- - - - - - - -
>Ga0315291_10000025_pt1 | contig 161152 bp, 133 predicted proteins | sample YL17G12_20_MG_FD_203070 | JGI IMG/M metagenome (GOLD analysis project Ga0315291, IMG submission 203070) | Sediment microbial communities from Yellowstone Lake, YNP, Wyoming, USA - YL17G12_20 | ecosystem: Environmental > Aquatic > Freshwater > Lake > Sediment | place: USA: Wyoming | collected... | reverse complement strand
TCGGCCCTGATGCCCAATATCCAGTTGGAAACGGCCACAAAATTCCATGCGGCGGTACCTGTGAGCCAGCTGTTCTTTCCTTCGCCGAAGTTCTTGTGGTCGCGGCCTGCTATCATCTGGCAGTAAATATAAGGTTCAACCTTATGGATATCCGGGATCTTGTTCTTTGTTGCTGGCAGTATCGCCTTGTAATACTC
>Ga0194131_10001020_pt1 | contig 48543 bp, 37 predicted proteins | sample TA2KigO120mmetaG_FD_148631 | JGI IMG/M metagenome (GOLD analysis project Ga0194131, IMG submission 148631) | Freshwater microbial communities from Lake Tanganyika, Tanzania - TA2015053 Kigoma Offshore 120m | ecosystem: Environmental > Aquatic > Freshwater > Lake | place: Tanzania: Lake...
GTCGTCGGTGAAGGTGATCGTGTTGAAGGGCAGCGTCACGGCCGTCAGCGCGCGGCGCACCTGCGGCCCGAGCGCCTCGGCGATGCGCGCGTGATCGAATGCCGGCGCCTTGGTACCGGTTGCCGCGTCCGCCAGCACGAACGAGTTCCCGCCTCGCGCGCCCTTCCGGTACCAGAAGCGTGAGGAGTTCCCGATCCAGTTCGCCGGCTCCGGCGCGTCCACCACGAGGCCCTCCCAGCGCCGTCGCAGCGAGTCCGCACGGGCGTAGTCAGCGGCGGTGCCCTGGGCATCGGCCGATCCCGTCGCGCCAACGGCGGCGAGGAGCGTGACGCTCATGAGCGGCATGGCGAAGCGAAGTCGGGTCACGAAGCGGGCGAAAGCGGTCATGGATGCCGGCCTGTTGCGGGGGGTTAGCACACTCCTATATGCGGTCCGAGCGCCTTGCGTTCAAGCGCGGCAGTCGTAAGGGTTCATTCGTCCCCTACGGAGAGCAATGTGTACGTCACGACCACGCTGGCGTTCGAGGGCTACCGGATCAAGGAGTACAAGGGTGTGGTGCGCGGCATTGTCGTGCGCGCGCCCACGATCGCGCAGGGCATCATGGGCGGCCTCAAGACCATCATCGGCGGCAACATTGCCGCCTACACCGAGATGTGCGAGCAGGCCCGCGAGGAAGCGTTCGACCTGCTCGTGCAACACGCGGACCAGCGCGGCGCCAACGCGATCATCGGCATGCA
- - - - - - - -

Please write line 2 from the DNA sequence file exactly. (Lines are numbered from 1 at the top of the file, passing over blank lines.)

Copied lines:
TCGGCCCTGATGCCCAATATCCAGTTGGAAACGGCCACAAAATTCCATGCGGCGGTACCTGTGAGCCAGCTGTTCTTTCCTTCGCCGAAGTTCTTGTGGTCGCGGCCTGCTATCATCTGGCAGTAAATATAAGGTTCAACCTTATGGATATCCGGGATCTTGTTCTTTGTTGCTGGCAGTATCGCCTTGTAATACTC